Mitochondrial DNA studies show asymmetrical Amerindian admixture in Afro-Colombian and Mestizo populations
UNSPECIFIED (2003) Mitochondrial DNA studies show asymmetrical Amerindian admixture in Afro-Colombian and Mestizo populations. HUMAN BIOLOGY, 75 (1). pp. 13-30. ISSN 0018-7143Full text not available from this repository.
The origin of the African populations that arrived on the Colombian coasts at the time of the Spanish conquest and their subsequent settlement throughout the country and interaction with Amerindian and Spanish populations are features that can be analyzed through the study of mitochondrial DNA (mtDNA) markers. For this purpose, the present study investigates the admixture between these populations by analyzing the markers defining the main (A, B, C, D) and minor (X) founder haplogroups in Native Americans, the principal African haplogroup (L), and additional generic markers present in Caucasian (I, J, K, H, T Q, V W) and minor African lineages (L3). As part of an interdisciplinary research program (the Expedicion Humana, furthered by the Universidad Javeriana and directed by J.E. Bernal V.), 159 Afro-Colombians from five populations in which they are the majority and 91 urban Mestizos were studied. No Amerindian haplogroups (A-D, X) were detected in 81% of the Afro-Colombians. In those samples with Amerindian lineages (average 18.8%, with a range from 10% to 43%), haplogroup B predominated. When analyzed for the presence of African haplotypes, Afro-Colombians showed an overall frequency of 35.8% for haplogroup L mtDNAs, although with broad differences between populations. A few Afro-Colombian samples (1.9%) had mutations that have not been described before, and might therefore be considered as previously unsampled African variants or as new mutations arising in the American continent. Conversely, in Mestizos less than 22% of their mtDNAs belonged to non-Amerindian lineages, of which most were likely to be West Eurasian in origin. Haplogroup L mtDNAs were found in only one Mestizo (1.1%), indicating that, if present, admixture with African women would bring in other, rarer African lineages. On the other hand, in an accompanying paper (Keyeux et al. 2002) we have shown that Amerindians from Colombia have experienced little or no matrilineal admixture with Caucasians or Africans. Taken together, these results are evidence of different patterns of past ethnic admixture among Africans, Amerindians, and Spaniards in the geographic region now encompassing Colombia, which is also reflected in much of the region's cultural diversity.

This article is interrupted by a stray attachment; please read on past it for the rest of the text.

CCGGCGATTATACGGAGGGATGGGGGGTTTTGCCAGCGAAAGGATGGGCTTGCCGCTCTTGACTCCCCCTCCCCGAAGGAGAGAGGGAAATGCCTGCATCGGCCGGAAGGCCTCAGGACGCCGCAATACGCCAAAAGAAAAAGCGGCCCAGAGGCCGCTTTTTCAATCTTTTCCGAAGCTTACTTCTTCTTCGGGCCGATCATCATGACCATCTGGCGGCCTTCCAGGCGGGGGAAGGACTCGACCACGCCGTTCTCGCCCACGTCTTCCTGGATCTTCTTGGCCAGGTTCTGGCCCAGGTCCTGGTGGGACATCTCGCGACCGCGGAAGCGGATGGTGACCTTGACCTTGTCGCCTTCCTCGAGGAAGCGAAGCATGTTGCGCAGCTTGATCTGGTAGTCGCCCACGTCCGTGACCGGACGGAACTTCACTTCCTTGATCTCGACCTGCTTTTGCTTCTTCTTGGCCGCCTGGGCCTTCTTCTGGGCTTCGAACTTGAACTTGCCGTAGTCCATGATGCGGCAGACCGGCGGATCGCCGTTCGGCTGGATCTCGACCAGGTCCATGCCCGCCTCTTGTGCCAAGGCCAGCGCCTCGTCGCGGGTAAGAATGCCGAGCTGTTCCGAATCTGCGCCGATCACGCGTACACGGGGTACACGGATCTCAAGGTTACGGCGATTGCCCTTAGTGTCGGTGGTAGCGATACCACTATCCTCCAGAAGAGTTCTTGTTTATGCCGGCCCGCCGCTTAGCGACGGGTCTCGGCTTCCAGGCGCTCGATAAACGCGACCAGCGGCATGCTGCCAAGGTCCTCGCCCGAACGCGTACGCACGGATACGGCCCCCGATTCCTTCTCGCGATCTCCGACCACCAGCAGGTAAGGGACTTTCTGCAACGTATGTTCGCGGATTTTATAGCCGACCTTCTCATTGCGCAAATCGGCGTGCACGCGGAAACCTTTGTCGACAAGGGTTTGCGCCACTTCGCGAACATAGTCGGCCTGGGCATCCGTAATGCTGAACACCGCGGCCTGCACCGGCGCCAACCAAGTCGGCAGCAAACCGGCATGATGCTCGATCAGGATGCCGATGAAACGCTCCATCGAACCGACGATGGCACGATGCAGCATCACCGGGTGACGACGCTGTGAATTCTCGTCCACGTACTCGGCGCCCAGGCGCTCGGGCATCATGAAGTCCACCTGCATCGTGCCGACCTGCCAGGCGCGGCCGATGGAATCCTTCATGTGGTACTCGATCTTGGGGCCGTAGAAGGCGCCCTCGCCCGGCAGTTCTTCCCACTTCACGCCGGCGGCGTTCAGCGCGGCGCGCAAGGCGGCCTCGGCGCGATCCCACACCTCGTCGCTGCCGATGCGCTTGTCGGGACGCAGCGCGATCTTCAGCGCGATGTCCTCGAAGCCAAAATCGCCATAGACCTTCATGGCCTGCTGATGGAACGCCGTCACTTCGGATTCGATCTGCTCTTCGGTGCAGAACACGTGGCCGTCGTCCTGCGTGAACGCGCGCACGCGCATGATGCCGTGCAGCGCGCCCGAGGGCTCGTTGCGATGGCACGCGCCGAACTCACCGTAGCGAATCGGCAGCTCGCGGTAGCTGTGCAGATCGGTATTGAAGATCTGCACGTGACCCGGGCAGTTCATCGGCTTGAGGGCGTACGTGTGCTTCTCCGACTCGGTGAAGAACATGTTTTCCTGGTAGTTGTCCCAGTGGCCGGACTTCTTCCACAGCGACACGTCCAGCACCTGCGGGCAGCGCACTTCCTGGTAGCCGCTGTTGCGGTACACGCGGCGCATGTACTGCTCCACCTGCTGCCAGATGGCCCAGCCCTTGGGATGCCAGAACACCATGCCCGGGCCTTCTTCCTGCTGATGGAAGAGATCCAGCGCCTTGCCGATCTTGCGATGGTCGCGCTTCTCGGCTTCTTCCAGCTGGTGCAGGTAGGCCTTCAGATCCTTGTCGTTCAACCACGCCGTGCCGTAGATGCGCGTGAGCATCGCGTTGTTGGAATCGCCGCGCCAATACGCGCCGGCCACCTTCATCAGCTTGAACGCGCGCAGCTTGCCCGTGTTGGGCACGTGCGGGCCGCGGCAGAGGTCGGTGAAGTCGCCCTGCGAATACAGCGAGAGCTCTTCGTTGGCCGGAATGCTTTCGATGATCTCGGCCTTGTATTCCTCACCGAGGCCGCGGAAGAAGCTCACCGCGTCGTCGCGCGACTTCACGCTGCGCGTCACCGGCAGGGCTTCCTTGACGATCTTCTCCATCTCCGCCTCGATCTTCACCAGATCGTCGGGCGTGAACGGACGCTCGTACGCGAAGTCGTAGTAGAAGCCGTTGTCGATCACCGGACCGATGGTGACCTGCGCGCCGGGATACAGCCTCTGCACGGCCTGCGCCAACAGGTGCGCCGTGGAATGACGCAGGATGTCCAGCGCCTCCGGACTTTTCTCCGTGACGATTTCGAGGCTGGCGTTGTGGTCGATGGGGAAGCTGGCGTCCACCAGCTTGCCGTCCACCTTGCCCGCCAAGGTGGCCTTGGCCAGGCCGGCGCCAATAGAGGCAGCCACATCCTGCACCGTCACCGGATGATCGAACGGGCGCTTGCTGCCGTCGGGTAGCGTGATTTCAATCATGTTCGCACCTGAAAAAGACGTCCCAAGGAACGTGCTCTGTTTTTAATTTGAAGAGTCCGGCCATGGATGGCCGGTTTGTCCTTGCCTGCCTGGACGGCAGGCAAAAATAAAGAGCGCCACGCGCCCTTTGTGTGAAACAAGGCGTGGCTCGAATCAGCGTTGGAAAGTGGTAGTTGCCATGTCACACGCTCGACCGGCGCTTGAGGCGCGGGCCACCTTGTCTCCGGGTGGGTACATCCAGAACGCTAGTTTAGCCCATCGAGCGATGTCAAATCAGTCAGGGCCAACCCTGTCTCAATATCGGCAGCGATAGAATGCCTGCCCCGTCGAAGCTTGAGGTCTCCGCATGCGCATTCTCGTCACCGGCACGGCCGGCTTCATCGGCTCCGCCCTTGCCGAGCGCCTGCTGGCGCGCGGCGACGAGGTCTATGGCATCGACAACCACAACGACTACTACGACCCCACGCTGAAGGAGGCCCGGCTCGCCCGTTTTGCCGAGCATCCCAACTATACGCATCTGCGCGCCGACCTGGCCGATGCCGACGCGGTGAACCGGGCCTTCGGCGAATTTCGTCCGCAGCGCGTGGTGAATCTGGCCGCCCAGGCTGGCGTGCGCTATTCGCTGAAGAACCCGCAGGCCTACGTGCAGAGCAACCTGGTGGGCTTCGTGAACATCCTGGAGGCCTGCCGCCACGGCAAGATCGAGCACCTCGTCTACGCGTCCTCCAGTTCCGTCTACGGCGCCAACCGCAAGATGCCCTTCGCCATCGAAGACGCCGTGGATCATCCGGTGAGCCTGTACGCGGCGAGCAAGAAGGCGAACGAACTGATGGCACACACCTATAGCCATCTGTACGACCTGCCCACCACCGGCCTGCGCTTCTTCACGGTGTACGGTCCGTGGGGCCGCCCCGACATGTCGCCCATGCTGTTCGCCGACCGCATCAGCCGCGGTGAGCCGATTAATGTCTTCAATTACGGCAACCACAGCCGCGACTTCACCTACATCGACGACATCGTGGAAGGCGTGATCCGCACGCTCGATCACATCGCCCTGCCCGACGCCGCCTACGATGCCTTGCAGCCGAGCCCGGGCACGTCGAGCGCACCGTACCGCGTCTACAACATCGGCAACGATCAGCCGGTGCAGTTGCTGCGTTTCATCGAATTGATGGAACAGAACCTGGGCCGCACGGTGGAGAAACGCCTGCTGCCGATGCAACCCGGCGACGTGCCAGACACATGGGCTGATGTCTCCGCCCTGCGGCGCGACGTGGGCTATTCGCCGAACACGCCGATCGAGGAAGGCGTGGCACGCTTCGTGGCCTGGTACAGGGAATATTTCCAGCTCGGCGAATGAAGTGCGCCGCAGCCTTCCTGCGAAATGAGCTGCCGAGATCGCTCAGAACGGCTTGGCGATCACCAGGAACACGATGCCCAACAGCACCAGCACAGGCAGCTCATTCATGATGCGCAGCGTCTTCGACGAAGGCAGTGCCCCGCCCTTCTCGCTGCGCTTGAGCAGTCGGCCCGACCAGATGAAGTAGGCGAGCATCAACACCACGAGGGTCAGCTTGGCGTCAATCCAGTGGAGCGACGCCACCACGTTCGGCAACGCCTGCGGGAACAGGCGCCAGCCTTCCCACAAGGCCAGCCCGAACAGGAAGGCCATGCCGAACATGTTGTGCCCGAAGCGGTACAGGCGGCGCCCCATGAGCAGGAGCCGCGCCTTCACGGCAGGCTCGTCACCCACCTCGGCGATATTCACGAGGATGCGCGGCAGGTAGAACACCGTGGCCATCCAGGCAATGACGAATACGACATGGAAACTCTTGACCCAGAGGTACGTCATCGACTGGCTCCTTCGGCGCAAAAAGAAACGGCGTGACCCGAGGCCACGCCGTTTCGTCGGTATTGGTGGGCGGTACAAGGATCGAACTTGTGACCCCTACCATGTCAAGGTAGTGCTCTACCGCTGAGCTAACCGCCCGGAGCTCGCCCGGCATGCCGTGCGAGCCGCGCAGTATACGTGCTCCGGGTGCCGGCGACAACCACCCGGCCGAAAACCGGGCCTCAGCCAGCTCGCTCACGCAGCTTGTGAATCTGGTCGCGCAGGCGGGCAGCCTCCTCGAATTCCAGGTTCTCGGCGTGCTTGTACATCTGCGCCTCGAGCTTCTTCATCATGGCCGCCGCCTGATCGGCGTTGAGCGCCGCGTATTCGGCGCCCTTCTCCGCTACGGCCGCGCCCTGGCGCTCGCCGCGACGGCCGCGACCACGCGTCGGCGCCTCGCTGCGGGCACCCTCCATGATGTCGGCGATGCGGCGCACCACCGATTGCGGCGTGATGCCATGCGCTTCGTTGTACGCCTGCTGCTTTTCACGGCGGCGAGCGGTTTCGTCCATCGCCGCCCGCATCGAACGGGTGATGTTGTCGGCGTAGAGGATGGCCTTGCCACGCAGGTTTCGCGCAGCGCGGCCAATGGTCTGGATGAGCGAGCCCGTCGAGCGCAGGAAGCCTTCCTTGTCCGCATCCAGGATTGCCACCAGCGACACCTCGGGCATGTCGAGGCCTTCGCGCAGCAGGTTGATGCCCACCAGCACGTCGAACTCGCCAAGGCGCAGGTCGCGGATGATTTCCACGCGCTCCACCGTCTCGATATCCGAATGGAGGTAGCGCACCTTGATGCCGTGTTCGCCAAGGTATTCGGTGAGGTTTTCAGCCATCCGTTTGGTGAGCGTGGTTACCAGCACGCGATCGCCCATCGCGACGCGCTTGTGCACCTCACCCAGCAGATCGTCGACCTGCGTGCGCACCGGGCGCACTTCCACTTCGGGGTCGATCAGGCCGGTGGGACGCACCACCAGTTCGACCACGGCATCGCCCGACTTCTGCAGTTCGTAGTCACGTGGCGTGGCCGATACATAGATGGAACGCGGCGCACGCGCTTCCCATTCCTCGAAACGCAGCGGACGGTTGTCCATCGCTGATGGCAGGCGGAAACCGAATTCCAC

|Item Type:||Journal Article|
|Subjects:||G Geography. Anthropology. Recreation > GN Anthropology
Q Science > QH Natural history > QH301 Biology
Q Science > QH Natural history > QH426 Genetics
|Journal or Publication Title:||HUMAN BIOLOGY|
|Publisher:||WAYNE STATE UNIV PRESS|
|Number of Pages:||18|
|Page Range:||pp. 13-30|
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